Yesterday it was again brought to my attention that I represent in my body, mind, and spirit, a disconnect for many Christians.
Many of us are theologically correct enough to not outwardly embrace the properity gospel: We say with our mouths that we know that the active presence of God in one’s life does not prevent that person from going through difficult trials, sickness, and loss. But somewhere in our hearts, we still hold to some kind of belief that if a person is truly faithful to God and seeks the Lord fully, that person will be spared the really awful, extreme forms of suffering. There is some sort of sense that we still hold to of the gospel of transactional mercy: If we are holy enough, God will be merciful with us regarding our life circumstances. Somehow, almost 40 years into a life steeped in suffering, I still wonder what in the world I’m doing wrong to still be so darn sick.
Jordan preached on the story of the four friends who cut a hole in the ceiling and lowered their sick friend on his pallet into a room where Jesus was preaching. He shared about the healing, how Jesus healed the man’s heart first, and how He only healed his body when the church leaders questioned His authority to forgive sins.
Jordan spoke of the call to seek God for healing as well as the reality that physical healing doesn’t always happen. He spoke of desperation, and He also spoke of surrender to the heart of God when healing doesn’t look as we expect it should look. What he did not speak of in that half-hour sermon is that our family sits at this intersection of healing and surrender.
In our small congregation, everyone present knows of my illnesses. I can honestly say that I believe that most of them are praying regularly for my healing. I can also say that many of them uphold theology that sees God in a similar light to that with which I view my Lord.
But one thing arose yesterday in the aftermath of the sermon: I still have many of them stumped. Frankly, I also spend much of my time stumped. I am doing just about EVERYTHING that I can do to pursue healing: even yoga (you will get it if you have chronic illness—everyone loves to recommend yoga to people with Chronic illness, almost as much as they love to recommend whatever health pyramid scheme is popular any given year). I am still here (about seven miracles in itself), seven years into an illness that doesn’t appear to be going anywhere, and dang, it makes people uncomfortable.
The thing is, we’re not going to figure it out. There are some realities in this world that will not make sense, no matter how hard we try to figure them out.
I want to acknowledge that with “unanswered prayer” so front and center in my life, I learn about the heart of God more and more every day. When I beg and beg for healing, His answer to me is never ‘no’. His answer always comes in the form of His presence. Sometimes he reveals deep truths about Himself to me. Sometimes He opens my heart to other areas in my heart and mind that need healing. Sometimes He points it back to me and teaches me tremendous truths about myself that are vital for my growth.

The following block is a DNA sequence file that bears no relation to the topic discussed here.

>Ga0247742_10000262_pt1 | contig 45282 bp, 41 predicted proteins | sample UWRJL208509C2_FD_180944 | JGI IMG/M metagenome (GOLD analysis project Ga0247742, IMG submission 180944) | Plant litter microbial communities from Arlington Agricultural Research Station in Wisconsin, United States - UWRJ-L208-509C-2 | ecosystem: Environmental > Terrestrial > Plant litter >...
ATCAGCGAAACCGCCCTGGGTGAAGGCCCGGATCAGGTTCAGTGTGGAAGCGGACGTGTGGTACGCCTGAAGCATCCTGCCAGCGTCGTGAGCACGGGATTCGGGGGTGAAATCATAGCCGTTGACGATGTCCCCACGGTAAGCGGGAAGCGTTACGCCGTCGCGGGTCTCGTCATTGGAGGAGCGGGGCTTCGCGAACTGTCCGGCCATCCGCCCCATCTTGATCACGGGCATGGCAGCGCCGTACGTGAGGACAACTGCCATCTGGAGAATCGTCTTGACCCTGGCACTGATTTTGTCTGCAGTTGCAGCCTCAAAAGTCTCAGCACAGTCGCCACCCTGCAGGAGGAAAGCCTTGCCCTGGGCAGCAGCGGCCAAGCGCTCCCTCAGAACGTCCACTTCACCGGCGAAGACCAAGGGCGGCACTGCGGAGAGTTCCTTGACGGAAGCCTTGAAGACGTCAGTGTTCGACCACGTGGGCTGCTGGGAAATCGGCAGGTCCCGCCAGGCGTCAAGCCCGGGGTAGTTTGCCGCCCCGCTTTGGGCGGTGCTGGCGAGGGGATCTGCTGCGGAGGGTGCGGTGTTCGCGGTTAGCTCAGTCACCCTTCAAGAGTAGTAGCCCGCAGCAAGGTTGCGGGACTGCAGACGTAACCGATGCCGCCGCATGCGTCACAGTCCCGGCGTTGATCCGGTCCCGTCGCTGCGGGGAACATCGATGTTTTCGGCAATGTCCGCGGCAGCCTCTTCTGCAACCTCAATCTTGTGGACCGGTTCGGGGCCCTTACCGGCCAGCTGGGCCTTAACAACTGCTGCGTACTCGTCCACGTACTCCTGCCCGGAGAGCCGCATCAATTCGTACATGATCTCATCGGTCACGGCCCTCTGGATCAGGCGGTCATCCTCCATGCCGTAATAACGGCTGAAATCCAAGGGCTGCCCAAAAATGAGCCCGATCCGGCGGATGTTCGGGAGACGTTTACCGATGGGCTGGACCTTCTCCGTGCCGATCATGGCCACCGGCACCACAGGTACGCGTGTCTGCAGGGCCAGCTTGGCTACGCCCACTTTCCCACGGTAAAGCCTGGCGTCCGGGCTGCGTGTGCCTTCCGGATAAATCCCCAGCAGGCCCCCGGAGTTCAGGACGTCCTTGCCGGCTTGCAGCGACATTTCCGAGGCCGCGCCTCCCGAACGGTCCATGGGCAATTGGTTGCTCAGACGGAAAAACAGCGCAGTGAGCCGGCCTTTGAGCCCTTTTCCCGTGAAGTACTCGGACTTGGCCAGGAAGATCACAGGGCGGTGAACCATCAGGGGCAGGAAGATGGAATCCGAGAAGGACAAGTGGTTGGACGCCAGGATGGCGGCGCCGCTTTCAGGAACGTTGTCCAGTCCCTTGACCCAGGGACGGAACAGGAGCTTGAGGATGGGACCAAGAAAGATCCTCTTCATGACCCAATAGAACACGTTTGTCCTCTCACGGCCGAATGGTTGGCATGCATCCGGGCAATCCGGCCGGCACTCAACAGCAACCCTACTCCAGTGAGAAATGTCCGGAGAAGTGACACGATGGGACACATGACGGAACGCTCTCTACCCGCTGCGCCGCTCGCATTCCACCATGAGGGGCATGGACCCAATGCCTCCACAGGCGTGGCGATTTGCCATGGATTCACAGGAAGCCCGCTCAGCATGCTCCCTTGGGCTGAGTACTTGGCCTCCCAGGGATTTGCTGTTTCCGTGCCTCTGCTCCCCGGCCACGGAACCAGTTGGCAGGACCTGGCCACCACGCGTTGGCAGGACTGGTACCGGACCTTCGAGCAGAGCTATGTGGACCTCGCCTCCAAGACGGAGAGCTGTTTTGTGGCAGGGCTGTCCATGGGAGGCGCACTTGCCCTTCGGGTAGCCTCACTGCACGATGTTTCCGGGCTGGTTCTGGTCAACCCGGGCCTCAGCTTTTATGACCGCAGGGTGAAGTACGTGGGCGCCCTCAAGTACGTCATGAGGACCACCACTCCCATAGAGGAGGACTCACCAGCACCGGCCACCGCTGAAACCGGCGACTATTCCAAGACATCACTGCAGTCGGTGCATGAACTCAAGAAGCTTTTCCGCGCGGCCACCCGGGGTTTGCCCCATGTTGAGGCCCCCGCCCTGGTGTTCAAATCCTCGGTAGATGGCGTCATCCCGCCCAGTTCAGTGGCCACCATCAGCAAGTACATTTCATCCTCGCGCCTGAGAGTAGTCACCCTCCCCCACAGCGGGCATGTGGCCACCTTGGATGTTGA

Sometimes, He shows me His face and glory in ways that leave me forever transformed in ways that leave the idea of physical healing shriveling in the dust. In my journey of seeking God’s face in my illness and also of regularly asking for healing, I have come to know the heart of my God intimately and deeply, leaving me forever grateful for the space the my illness causes me to occupy.
I believe that He can heal me. I also believe that my suffering hurts His heart. I honestly believe that He is in the process of healing me in ways that I never even knew I needed healing. I’m pretty sure that He will heal me physically on this side of eternity (you know, until I end up dying, like we all will one day—on this side of eternity, no physical healing is permanent).
I’m thankful for the place of desperation to which my illness takes me. I’m thankful for the discomfort that suffering brings when I place it next to my theology. I’m even thankful that my situation is confusing for other Christians, because if we can move past trite answers, dismissive judgments, and hurtful accusations, we can begin to seek the heart of God for those who suffer; And news flash: That’s all of us.
I’m not going to wrap my illness up with a pretty bow. I’m not going to make my writing light and shiny, because frankly, my life is really heavy. It’s not my goal to sweeten the bitter. It’s my goal to push all of us to take our bitter to Jesus, because He is the One who knows it better than anyone else. And when we take our suffering, our disappointments, our grief, and our pain to the One who knows suffering, then we will find ourselves blindsided by His beauty, His deep love, and His rich goodness. We will also be awakened to a Kingdom that turns everything else on its head, and we will understand in an instant what it means when scripture says “light and momentary suffering producing within us a weight of glory…”.
Suffering is not something we were created to run from. It is something that we run with straight to the arms of Jesus. Please don’t run from the people who manifest the tension of this world in their bodies or minds or circumstances. Please don’t step away when someone’s life collides with your theology and you can’t figure it out. Please go with them and with the mess of your life straight to the heart of the Father and discover the riches and depths of His love. HE is greater than my suffering. I want HIM more than I desire relief from my pain and agony. And because of that, my miracle is always right in front of my face.